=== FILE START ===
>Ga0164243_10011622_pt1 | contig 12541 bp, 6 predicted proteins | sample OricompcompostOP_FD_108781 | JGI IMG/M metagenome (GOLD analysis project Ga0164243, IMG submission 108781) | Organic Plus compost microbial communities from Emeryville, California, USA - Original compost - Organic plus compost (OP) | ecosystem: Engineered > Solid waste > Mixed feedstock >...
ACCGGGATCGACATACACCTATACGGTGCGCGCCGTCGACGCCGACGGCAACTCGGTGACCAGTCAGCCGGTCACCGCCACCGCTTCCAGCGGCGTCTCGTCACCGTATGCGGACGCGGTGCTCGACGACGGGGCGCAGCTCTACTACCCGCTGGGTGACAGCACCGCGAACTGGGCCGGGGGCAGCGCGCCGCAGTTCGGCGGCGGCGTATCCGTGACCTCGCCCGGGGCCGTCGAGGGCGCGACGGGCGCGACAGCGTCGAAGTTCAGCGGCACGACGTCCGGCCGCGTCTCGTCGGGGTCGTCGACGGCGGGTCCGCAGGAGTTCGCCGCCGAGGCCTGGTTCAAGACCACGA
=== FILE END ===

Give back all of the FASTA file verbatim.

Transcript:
>Ga0164243_10011622_pt1 | contig 12541 bp, 6 predicted proteins | sample OricompcompostOP_FD_108781 | JGI IMG/M metagenome (GOLD analysis project Ga0164243, IMG submission 108781) | Organic Plus compost microbial communities from Emeryville, California, USA - Original compost - Organic plus compost (OP) | ecosystem: Engineered > Solid waste > Mixed feedstock >...
ACCGGGATCGACATACACCTATACGGTGCGCGCCGTCGACGCCGACGGCAACTCGGTGACCAGTCAGCCGGTCACCGCCACCGCTTCCAGCGGCGTCTCGTCACCGTATGCGGACGCGGTGCTCGACGACGGGGCGCAGCTCTACTACCCGCTGGGTGACAGCACCGCGAACTGGGCCGGGGGCAGCGCGCCGCAGTTCGGCGGCGGCGTATCCGTGACCTCGCCCGGGGCCGTCGAGGGCGCGACGGGCGCGACAGCGTCGAAGTTCAGCGGCACGACGTCCGGCCGCGTCTCGTCGGGGTCGTCGACGGCGGGTCCGCAGGAGTTCGCCGCCGAGGCCTGGTTCAAGACCACGA